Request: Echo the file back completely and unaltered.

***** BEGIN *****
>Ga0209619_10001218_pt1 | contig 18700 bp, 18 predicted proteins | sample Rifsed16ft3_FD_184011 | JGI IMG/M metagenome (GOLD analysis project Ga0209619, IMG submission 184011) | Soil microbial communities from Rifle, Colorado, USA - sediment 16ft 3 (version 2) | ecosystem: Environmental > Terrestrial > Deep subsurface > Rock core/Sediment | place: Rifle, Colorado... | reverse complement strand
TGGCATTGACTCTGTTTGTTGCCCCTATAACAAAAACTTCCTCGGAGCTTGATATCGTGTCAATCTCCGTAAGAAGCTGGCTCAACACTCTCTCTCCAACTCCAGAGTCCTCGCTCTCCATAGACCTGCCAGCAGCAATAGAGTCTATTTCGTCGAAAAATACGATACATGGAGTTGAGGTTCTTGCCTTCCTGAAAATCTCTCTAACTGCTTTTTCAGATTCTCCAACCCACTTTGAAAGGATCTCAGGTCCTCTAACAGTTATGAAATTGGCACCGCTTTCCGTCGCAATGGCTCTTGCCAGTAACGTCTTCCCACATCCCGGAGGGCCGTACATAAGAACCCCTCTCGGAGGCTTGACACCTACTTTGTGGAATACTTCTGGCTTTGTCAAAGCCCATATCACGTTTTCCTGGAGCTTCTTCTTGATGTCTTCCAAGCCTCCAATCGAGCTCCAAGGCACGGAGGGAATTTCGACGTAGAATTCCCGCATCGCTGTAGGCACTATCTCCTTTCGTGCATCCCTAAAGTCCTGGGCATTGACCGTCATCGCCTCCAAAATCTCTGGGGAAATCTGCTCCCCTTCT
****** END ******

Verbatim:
>Ga0209619_10001218_pt1 | contig 18700 bp, 18 predicted proteins | sample Rifsed16ft3_FD_184011 | JGI IMG/M metagenome (GOLD analysis project Ga0209619, IMG submission 184011) | Soil microbial communities from Rifle, Colorado, USA - sediment 16ft 3 (version 2) | ecosystem: Environmental > Terrestrial > Deep subsurface > Rock core/Sediment | place: Rifle, Colorado... | reverse complement strand
TGGCATTGACTCTGTTTGTTGCCCCTATAACAAAAACTTCCTCGGAGCTTGATATCGTGTCAATCTCCGTAAGAAGCTGGCTCAACACTCTCTCTCCAACTCCAGAGTCCTCGCTCTCCATAGACCTGCCAGCAGCAATAGAGTCTATTTCGTCGAAAAATACGATACATGGAGTTGAGGTTCTTGCCTTCCTGAAAATCTCTCTAACTGCTTTTTCAGATTCTCCAACCCACTTTGAAAGGATCTCAGGTCCTCTAACAGTTATGAAATTGGCACCGCTTTCCGTCGCAATGGCTCTTGCCAGTAACGTCTTCCCACATCCCGGAGGGCCGTACATAAGAACCCCTCTCGGAGGCTTGACACCTACTTTGTGGAATACTTCTGGCTTTGTCAAAGCCCATATCACGTTTTCCTGGAGCTTCTTCTTGATGTCTTCCAAGCCTCCAATCGAGCTCCAAGGCACGGAGGGAATTTCGACGTAGAATTCCCGCATCGCTGTAGGCACTATCTCCTTTCGTGCATCCCTAAAGTCCTGGGCATTGACCGTCATCGCCTCCAAAATCTCTGGGGAAATCTGCTCCCCTTCT